Mahendra Singh Dhoni’s century and Virat Kohli’s half-century helped India reach 303 for nine in 50 overs against Australia in the third One-Day International (ODI) at the Punjab Cricket Association (PCA) Stadium in Mohali on Saturday.
Dhoni’s 121-ball 139 included 12 boundaries and five shots outside the park,scoring mainly on the leg side and straight down the ground.
After winning the toss, George Bailey elected to field first. With due expected to be heavy towards the latter part of the day and the brutal onslaught of the Indian batsmen in the previous encounter, it was a decision on expected lines. The green cover on the pitch would’ve also tempted the Australian skipper to unleash his pacers after a demoralising outing at Jaipur.
The pitch curator Daljit Singh had said before the start of the match that the wicket was good enough for a high-scoring encounter, but it won’t be like the one at the Sawai Mansingh Stadium , where the batsman scored a ‘vulgar’ amount of runs. The pitch had enough for the bowlers, he reckoned.
Bailey would’ve been pleased to see his move work as both the openers — Shikhar Dhawan and Rohit Sharma — fell early. Suresh Raina and Kohli combined to put on a stable partnership, before the former was undone by short-pitched bowling.
Johnson, who opened the bowling for Australia, was brought back into the attack in the 11th over to trouble the left-hander. After being unsuccessful in the first over of his return spell, he finally found success in the 13th over when Raina couldn’t sway away from a delivery targeted just outside his off-side.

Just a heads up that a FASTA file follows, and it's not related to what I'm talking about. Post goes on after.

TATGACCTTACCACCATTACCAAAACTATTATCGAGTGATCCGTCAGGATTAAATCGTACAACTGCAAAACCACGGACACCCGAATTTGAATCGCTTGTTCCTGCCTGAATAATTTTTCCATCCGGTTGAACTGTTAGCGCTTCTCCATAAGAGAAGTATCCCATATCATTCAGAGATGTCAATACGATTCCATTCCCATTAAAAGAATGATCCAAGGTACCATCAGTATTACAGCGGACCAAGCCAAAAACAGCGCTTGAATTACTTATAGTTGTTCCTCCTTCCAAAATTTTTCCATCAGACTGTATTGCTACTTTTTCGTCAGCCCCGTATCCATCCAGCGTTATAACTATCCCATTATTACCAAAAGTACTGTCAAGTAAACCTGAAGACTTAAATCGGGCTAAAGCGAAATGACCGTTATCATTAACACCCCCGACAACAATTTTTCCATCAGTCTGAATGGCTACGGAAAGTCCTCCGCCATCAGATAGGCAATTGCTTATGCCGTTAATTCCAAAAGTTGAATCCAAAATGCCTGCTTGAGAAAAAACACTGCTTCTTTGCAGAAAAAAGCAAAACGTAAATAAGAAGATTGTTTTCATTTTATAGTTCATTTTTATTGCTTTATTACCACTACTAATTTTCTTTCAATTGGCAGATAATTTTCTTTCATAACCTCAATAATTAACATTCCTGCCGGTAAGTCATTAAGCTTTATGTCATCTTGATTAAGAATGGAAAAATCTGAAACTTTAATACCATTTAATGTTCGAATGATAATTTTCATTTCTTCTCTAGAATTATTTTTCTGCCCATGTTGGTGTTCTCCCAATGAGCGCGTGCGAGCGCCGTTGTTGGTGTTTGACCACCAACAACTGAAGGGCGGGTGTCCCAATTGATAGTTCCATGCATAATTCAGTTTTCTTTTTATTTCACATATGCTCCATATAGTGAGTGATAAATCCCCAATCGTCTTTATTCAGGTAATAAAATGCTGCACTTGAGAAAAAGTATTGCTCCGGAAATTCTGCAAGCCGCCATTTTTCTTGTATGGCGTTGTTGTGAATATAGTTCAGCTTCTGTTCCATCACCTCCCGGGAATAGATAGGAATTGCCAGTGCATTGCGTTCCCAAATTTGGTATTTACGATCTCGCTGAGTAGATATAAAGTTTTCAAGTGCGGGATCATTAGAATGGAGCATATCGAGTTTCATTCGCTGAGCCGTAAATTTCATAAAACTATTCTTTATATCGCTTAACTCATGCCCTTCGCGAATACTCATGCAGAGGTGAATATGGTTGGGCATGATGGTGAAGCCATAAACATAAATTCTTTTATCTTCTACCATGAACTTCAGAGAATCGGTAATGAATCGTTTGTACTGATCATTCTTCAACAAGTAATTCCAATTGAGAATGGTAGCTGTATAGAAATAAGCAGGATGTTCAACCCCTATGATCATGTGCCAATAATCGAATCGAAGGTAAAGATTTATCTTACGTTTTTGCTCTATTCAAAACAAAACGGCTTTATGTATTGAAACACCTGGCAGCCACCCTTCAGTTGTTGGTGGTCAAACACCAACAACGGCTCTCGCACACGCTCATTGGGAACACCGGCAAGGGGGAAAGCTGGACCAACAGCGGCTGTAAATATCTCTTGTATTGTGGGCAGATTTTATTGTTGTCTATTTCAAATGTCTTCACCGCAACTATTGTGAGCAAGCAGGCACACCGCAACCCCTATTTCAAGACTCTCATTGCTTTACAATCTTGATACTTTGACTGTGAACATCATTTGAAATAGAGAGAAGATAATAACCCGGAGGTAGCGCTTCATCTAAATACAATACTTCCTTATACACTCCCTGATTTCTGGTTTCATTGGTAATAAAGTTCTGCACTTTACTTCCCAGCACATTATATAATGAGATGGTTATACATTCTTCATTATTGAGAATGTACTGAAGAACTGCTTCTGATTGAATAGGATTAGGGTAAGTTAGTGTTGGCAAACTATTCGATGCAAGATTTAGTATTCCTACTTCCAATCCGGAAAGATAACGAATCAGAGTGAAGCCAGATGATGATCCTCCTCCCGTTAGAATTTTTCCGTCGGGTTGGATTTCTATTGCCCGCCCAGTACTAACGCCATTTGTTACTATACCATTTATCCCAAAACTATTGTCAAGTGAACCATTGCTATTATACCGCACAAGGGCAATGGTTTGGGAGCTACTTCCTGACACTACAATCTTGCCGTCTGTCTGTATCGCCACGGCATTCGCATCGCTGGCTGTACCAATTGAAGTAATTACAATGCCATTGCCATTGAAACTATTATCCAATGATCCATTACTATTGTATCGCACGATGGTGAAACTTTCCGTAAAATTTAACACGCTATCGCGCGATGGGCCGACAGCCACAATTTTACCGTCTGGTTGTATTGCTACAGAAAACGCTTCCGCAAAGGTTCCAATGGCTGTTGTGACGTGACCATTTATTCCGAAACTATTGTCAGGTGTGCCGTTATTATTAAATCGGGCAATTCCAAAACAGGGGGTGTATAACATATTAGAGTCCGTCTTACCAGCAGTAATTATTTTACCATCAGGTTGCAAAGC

The local boy Yuvraj Singh’s stay at the crease wasn’t too long either. He was dismissed for a first ball duck trying to poke at a delivery outside off-stump. It was his second Golden Duck at Mohali after the 2011 World Cup semi-final match against Pakistan where he was bowled by Wahab Riaz. By then, India were reduced to 76 for four.
Nonetheless, Kohli looked in good touch and hit crisp shots. Without taking any risks, he scored at about run-a-ball. In company of Dhoni, he consolidated the Indian innings.
Dhoni started off the innings slowly. After suffering a hamstring injury early in his innings, Dhoni had trouble while running. However, as the match progressed, the pace of his running as well as his innings increased.
Just when they looked well set to go on the attack, Kohli was dismissed trying to cut Glenn Maxwell by edging the delivery to the wicketkeeper. Ravindra Jadeja, who was presented with a fine opportunity to showcase his ability as a batsman failed yet again as he became the fourth player in the Indian innings to get dismissed off a short-pitched delivery.
It was in the company of Ravichandran Ashwin that Dhoni unleashed his attacking instincts. The duo added 76 runs off 67 deliveries for the seventh wicket partnership. In the 37th over, Dhoni brought up his 49th ODI half-century off 77 balls.
However, it was after that, he took the attack to the opposition. His next 50 runs took just 30 balls. To add to Australia’s misery, skipper Bailey dropped him in the 49th over. Dhoni took no time to take advantage of that as he hit a boundary off the very next ball and a huge six three balls later.
For Australia, Johnson was the pick of the bowlers picking up four wickets for 46 runs off his 10 overs.
India 303 for 9 in 50 overs (Virat Kohli 68, MS Dhoni 139*; Mitchell Johnson 4 for 46) vs Australia
(Aayush Puthran is a reporter with CricketCountry. Mercurially jovial, pseudo pompous, perpetually curious and occasionally confused, he is always up for a light-hearted chat over a few cups of filter kaapi!)